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Diocese of Lake Charles selects architects to rebuild schools and churches

Diocese of Lake Charles
Diocese of Lake Charles(Diocese of Lake Charles)
Updated: Apr. 27, 2021 at 11:34 AM CDT
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LAKE CHARLES, La. (KPLC) - The Diocese of Lake Charles has announced a slate of architects selected to rebuild schools and churches destroyed by Hurricane Laura. In all, two Catholic churches and three schools will be rebuilt, with local firms selected to design the schools.

Upon announcing the selection, Reverend Glen John Provost, Bishop of Lake Charles, said, “We have reached a decisive moment in the recovery of the Diocese of Lake Charles. In just seven months following the devastation of Hurricane Laura, I am pleased to see that today we are selecting architects. This is a positive step in the right direction. We are making real progress to return our people to the celebration of Mass and the Sacraments and our students to a permanent learning environment that benefits their formation and development.”

The following local architecture firms have been selected to design new Catholic schools:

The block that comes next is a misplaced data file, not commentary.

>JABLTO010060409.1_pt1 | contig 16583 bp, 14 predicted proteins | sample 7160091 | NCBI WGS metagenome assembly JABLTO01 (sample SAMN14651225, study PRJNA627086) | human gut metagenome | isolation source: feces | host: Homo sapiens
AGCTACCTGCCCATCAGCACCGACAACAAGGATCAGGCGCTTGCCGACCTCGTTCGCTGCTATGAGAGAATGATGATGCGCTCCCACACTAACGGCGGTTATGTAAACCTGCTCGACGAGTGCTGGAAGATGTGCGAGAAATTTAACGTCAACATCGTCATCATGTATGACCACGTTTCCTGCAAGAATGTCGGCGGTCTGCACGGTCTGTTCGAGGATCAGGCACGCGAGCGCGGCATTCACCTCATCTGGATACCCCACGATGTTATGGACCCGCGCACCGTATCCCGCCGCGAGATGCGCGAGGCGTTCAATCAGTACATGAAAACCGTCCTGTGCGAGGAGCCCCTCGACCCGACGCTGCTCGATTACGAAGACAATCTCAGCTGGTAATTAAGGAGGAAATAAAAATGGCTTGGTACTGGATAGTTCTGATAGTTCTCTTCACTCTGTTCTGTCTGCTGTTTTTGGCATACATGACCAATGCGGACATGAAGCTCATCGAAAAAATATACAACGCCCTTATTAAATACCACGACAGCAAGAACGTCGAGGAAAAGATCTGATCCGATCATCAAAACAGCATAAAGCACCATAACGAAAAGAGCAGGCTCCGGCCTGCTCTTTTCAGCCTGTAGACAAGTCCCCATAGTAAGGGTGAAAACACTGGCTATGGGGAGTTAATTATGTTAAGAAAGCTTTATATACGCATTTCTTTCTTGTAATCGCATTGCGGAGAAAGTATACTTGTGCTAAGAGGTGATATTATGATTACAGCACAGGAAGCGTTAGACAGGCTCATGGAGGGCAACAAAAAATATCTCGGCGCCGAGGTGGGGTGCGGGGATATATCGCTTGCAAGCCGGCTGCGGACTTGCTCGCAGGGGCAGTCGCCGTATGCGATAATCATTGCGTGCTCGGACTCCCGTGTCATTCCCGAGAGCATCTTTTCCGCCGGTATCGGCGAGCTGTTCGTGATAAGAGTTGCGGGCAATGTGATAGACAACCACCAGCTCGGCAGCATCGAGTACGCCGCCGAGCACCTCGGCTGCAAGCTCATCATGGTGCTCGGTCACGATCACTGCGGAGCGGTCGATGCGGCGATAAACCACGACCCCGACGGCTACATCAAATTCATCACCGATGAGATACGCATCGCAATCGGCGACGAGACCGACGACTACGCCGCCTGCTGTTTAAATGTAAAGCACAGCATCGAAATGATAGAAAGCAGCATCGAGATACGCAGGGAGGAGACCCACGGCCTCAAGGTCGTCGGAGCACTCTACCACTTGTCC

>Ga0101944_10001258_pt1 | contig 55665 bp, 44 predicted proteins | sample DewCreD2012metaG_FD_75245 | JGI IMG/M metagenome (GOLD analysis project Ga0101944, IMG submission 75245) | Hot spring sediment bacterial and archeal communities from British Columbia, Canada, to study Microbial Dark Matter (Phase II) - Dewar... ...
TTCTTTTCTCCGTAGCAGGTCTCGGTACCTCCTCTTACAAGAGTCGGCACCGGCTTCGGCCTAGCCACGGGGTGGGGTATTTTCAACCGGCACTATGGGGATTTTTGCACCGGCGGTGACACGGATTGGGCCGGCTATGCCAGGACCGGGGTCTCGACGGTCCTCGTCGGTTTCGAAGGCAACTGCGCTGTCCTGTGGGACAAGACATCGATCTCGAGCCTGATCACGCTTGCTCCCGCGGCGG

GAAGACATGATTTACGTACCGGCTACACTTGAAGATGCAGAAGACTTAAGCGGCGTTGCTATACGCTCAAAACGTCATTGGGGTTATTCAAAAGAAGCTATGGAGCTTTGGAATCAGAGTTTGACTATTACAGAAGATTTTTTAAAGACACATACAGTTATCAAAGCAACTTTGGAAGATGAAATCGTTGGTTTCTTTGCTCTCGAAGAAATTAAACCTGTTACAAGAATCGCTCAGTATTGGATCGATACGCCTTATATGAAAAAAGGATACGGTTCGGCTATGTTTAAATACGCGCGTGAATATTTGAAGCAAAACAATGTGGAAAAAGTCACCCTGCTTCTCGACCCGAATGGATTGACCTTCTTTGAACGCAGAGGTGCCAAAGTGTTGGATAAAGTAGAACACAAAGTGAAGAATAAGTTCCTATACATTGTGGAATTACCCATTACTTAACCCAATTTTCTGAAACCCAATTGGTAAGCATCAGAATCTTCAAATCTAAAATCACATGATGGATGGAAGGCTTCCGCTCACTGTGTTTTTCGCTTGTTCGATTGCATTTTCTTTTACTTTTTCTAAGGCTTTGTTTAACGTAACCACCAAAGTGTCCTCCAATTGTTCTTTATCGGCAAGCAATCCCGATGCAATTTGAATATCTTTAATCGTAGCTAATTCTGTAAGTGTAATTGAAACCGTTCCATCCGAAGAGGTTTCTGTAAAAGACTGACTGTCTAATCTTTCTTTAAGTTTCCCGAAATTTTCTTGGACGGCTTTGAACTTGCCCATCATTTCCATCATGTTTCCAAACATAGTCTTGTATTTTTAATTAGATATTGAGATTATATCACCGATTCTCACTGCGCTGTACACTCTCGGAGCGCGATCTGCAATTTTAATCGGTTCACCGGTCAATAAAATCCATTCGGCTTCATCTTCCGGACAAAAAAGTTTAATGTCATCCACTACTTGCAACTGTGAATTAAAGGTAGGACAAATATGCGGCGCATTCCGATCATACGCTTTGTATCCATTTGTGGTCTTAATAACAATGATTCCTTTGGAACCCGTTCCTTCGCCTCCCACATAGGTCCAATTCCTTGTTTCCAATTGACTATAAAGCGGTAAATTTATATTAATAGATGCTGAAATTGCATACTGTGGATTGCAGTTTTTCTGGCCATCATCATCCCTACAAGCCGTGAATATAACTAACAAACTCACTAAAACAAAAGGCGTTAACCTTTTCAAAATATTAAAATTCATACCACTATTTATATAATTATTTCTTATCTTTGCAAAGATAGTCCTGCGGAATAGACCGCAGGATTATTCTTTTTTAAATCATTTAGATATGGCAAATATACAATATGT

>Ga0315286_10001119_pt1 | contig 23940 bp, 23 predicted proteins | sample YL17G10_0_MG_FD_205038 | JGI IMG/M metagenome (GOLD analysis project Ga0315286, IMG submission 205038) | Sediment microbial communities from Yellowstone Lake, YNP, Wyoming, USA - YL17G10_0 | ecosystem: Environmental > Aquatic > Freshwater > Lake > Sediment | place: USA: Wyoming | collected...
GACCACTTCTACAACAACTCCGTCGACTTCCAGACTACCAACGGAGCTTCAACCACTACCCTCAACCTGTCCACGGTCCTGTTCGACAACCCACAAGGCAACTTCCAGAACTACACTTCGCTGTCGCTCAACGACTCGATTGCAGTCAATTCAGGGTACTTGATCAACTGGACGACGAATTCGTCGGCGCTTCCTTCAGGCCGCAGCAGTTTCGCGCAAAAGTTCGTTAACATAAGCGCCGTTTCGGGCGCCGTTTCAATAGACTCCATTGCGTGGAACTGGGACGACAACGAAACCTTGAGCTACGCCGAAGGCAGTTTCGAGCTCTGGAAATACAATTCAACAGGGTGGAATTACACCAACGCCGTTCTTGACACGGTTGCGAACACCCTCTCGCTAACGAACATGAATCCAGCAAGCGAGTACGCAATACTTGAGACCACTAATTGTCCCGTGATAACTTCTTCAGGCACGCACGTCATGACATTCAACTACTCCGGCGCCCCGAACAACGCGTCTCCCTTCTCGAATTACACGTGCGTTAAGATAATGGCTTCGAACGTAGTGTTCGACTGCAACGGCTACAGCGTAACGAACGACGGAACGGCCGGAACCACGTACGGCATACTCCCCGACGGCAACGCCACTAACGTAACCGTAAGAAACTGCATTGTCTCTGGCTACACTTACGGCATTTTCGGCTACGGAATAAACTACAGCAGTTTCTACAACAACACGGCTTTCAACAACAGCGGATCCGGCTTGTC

• St. Louis Catholic High School, Lake Charles - Champeaux Evans Hotard and RHH Architects, APAC, A Joint Venture
  • St. Margaret of Scotland Catholic School, Lake Charles - Porche|May Architects and Domain Architecture, A Joint Venture
  • Our Lady’s School, Sulphur - Vincent-Shows-Gautreaux Architects APALLC

And for the following churches, the architect will be Hoffpauir Studio, LLC from Baton Rouge, a firm the diocese says has extensive experience designing churches and other houses of worship:

  • Christ the King Catholic Church, Lake Charles
  • St. Pius X Catholic Church, Ragley

These architects are tasked with meeting with stakeholders immediately to begin the design process for these projects, which the FEMA Damage Inventory projects will total $110 million.

St. Louis Catholic High School, FEMA has already completed its site visit to St. Louis Catholic High School and has found the diocese’s damage report in alignment with its onsite assessment.

In total, the Diocese has 505 damaged structures on 68 diocesan properties. Repairs on many of these are completed, already underway, in the process of being combined into zones to enhance efficiency, or are in the scoping process.

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